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Preventing water crises
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Preventing water crises

Will the Rhine run dry?

A number of signs indicate that water levels of the Rhine will drop significantly in the near future, which is worrying news not only for the river’s ecosystem – it may also have a major impact on the German economy.

In the autumn of 2018, along some sections of the Rhine it was possible to walk to the sandbanks of the riverbed without getting one’s feet wet. At Cologne, record low depth of only 77 cm was measured. The river is largely fed by water from glaciers: according to a fresh survey, the amount of water they contribute is 35 percent less than it was in the first half of the 70s.

The Rhine is one of Europe’s most important commercial river waterways: it connects Switzerland through Germany to Rotterdam, the continent’s most important port. Dropping water levels could cause billions of damage to the economy. It is some 40 percent cheaper to transport goods from Basel to Rotterdam by water than by any other means. If the Rhine remains permanently low, very many companies will be forced to rethink their transportation strategies.

In 2017, 186 million tonnes of goods were transported by water between Basel and the German-Dutch border region, but most of that amount may be forced to switch to trains and trucks due to the drying up of the Rhine
Photo: Shutterstock
Further information: Bloomberg

Freshwater acidify due to carbon dioxide emission

Many studies warn us that rising CO2 levels in the atmosphere caused by the burning of fossil fuels is making the oceans grow acidic, a major threat to marine life. Comparatively less attention has been paid to freshwater ecosystems from that perspective...

Devastating, 50 °C heat wave in India

In Northern India, temperatures reached astonishing peaks in the last few days, in excess of 50 degrees Celsius. The heat, which is making millions suffer, has also caused a number of deaths. The situation is rendered worse by water restrictions introduced as wells, lakes and rivers dried up.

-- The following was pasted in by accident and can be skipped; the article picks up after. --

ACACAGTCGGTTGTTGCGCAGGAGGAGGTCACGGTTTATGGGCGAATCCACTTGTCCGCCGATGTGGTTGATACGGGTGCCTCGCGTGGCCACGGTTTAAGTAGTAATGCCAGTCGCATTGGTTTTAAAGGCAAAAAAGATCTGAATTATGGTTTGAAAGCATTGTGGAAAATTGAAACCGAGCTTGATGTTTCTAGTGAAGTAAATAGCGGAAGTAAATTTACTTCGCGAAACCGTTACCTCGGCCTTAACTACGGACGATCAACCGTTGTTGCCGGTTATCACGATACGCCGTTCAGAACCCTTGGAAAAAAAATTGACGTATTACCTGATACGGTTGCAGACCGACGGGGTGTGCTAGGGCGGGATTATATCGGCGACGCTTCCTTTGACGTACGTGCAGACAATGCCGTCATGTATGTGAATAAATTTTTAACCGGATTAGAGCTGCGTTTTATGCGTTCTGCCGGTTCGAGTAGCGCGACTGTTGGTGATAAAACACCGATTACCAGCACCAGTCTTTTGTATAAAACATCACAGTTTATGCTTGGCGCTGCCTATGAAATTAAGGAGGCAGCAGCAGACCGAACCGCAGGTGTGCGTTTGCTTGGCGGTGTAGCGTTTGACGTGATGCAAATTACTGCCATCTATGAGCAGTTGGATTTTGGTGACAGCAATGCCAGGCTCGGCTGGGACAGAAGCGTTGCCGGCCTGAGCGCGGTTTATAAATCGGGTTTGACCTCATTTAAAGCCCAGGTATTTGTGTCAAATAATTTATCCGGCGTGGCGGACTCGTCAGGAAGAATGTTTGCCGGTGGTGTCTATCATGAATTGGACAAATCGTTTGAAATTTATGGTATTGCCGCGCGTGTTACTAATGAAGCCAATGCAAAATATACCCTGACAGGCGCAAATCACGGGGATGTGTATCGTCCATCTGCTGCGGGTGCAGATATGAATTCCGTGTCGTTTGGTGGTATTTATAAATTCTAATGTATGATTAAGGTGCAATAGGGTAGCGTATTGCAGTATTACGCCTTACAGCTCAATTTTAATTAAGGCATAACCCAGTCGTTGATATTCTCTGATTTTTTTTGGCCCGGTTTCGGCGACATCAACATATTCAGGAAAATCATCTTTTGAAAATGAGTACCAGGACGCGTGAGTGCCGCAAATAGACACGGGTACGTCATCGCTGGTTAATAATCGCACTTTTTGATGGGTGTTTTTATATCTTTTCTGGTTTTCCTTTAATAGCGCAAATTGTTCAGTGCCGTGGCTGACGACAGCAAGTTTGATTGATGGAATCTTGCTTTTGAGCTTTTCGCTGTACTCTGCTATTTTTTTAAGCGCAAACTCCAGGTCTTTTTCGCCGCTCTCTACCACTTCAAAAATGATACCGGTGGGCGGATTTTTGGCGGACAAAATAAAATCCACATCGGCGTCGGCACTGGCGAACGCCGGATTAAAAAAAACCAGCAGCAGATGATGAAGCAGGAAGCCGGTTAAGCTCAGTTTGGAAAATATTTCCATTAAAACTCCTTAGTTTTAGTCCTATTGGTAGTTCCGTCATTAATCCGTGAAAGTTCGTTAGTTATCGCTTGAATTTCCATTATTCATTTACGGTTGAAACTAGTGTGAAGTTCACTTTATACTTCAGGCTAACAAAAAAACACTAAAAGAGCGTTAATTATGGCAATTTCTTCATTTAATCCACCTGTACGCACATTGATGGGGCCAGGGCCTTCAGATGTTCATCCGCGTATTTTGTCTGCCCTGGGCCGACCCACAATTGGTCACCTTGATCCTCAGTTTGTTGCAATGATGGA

Hunger and thirst: hundreds of thousands may flee due to climate change

The effects of climate change are becoming increasingly perceptible: fertile land turn into desert and water reserves run out fast. This has grave consequences, as many millions of people will be forced to leave their homes, and increasing numbers of climate refugees will migrate to Europe.

A Brussels icon has become symbol of saving water

We must act responsibly to protect our waters, as increasing pollution is jeopardising our dwindling stores of freshwater. The famous Manneken Pis statue in Brussels has now gone on strike: it will no longer pee fresh water, so as to save water and to focus attention on the tremendous quantity of drinking water we waste each and every day.

Groundwater shortages: future generations at risk?

Climate change doesn’t only threaten surface waters: according to a study by Nature Climate Change, groundwater shortages could also cause major problems for future generations. In the next century, it is expected that only half the world’s groundwater reserves will still be replenished.

One of Chile’s most popular lakes dried up

Laguna de Aculeo was one of Chile’s most popular bathing destinations, less than a two-hour drive from the capital. In April 2019, NASA published shocking photos of the drastic change that the lake has undergone over the last five years.

Alarming water shortages in Australia

Australia has had a number of unusually arid months, the reservoirs of its major cities have lost significant amounts of water, with many dams below 50% by early May. Water restrictions may have to be introduced in Sydney, Darwin, Brisbane and Melbourne, too.

1.7 million starving in Somalia due to drought

Almost two million people are starving in Somalia due to a lengthy drought – the Norwegian Refugee Council (NRC) reports. Hundreds of thousands of children are already suffering from malnutrition in the East African country, and millions have left their homes due to food shortages.

Britain faces water crisis

The consequences of climate change are around us already – and increasingly ominous warnings are published one after the other about the future of the world. Britain, for instance, could face water shortages within 25 years due to its increasing population and global warming.

Are you familiar with the hydrological James Bond ratio?

Of the total stock of Earth’s water, only 0.007 percent is on the surface, that amount is easily accessible, not excessively polluted and ready for almost immediate use. That’s what we call the hydrological James Bond ratio, said Csaba Kőrösi, who also spoke about Hungary’s water shortage on World Water Day 2019.

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